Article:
Today, we discussed the case of a middle-aged man with a history of HIV and HCV cirrhosis who presented with symptomatic, sinus bradycardia, likely secondary to metoprolol poisoning!
- Atropine works well for conduction abnormalities above or at the level of the AV node.
- Approach sinus bradycardia by thinking about intrinsic vs extrinsic causes!
- Hemodialysis has a minimal role in treatment of beta blocker overdose. Only hydrophilic beta blockers (atenolol, nadolol, sotalol) are removed by HD, but metoprolol, propranolol, and timolol are not.
APPROACH TO BRADYCARDIA (AND MORE ON BETA-BLOCKER POISONING)
STEP 1: Stabilize the patient!
- Is airway secure? Is ACLS needed?
- Atropine can be given early. Give in dose of 0.5 to 1 mg every 3-5 minutes for a total of 0.03 to 0.04 mg/kg (Remember that Atropine works above or at the level of the AV node, and does not work for conductional abnormalities below the His)
- If symptoms do not improve with atropine, consider dopamine or epinephrine.
- If still symptomatic despite pharmacologic agents, do transcutaneous pacing!
- Treat hypotension with IV fluids (but not if patient is in heart failure!)|
STEP 2: After buying yourself more time, determine the etiology behind the bradycardia
- Intrinsic Causes
– Ischemia: always think about this and rule-out. Acute MI vs chronic ischemia.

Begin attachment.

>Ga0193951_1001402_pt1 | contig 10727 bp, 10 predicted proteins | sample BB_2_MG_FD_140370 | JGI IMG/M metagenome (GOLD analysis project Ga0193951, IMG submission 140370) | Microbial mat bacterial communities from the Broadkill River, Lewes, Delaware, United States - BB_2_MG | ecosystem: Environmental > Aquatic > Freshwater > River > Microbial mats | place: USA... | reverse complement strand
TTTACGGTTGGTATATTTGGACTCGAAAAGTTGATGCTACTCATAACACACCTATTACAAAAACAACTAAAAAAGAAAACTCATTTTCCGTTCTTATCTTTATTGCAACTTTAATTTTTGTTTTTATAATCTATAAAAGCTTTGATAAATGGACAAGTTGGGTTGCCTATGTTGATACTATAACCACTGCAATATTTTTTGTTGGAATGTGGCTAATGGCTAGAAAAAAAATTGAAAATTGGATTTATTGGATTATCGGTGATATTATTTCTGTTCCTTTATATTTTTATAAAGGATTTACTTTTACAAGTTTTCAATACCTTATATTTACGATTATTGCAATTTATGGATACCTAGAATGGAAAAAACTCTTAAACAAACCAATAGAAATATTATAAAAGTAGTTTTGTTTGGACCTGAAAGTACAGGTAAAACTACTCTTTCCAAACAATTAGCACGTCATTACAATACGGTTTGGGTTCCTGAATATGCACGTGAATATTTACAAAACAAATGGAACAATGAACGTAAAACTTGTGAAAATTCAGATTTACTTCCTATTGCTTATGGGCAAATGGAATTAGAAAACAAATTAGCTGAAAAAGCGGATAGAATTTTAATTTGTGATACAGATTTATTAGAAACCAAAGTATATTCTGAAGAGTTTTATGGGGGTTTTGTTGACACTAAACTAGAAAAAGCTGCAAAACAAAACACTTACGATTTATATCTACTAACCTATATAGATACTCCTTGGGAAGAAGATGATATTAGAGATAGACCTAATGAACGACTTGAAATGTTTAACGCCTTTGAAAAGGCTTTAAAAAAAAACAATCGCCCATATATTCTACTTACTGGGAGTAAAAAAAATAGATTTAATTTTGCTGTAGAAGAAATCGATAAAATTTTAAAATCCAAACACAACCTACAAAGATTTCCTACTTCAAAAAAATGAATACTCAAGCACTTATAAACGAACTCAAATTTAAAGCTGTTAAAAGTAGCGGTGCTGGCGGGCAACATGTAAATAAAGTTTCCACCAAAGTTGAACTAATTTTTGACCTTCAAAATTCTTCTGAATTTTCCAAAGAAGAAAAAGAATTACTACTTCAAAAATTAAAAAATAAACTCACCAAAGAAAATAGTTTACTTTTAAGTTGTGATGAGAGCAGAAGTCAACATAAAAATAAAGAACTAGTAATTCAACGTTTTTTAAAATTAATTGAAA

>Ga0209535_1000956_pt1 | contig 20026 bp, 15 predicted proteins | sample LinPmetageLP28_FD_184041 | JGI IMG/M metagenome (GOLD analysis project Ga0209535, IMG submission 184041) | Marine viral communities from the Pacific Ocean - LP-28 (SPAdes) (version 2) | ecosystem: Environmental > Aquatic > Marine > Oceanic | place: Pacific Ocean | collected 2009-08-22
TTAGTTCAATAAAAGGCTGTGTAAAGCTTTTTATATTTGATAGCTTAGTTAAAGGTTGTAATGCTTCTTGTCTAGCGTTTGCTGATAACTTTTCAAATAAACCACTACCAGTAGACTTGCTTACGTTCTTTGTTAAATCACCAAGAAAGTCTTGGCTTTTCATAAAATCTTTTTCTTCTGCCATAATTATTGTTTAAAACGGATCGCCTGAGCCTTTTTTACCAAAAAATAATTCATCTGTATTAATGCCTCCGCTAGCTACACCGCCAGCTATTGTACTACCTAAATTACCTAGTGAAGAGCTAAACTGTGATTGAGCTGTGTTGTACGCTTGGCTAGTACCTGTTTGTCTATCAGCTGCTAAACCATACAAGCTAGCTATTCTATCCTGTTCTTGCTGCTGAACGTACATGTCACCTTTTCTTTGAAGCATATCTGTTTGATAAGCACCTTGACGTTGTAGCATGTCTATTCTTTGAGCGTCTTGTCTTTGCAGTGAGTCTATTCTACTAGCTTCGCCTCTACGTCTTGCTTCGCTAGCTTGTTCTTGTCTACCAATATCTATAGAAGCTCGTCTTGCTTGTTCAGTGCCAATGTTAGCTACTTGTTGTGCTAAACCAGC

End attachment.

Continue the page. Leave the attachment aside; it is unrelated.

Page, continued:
– Collagen vascular disease
– Viral myocarditis
– Lyme Disease
– Inherited: Neuromuscular disorder, Friedreich ataxia, X-lined muscular dystrophy
– Idiopathic degenerative disorder
- Extrinsic Causes
– Medication effect: anti-arrhythmics, calcium channel blockers, beta blockers, amiodarone, clonidine, lithium, amitriptyline, and many more!
– Electrolyte deranagements: Hyperkalemia
– Endocrinopathy: hypothyroidism
– Intracranial hypertension
– Autonomically mediated: vasovagal, carotid sinus hypersensitivity
STEP 3: Treat the underlying cause – We will focus on Beta-blocker poisoning here.
- Glucagon: first-line treatment for beta-blocker overdose!
- Give 5 mg IV bolus over 1 minute; may repeat the bolus if there is no increase in pulse or BP after 10-15 minutes (you should see an effect within 1-3 min, with a peak response at 5-7 min!)
- Note, vomiting is common following glucagon administration. Can give prophylactic or concurrent anti-emetics.
- Mechanism of action: Activates the cAMP at a site independent of beta agonist à leads to increase in intracellular Calcium à augments cardiac contractility
- Calcium: A few case reports have shown efficacy of IV calcium in treating beta-blocker toxicity.
- Beware of iatrogenic overdose!
- Insulin and glucose: Mechanism of action is not entirely understood, but the current thought is beta blockers inhibit pancreatic insulin release à reduction in available glucose à diminished cardiac output. Insulin and glucose improve inotropy by providing substrate for aerobic metabolism within the myocyte!
- GI decontamination: activated charcoal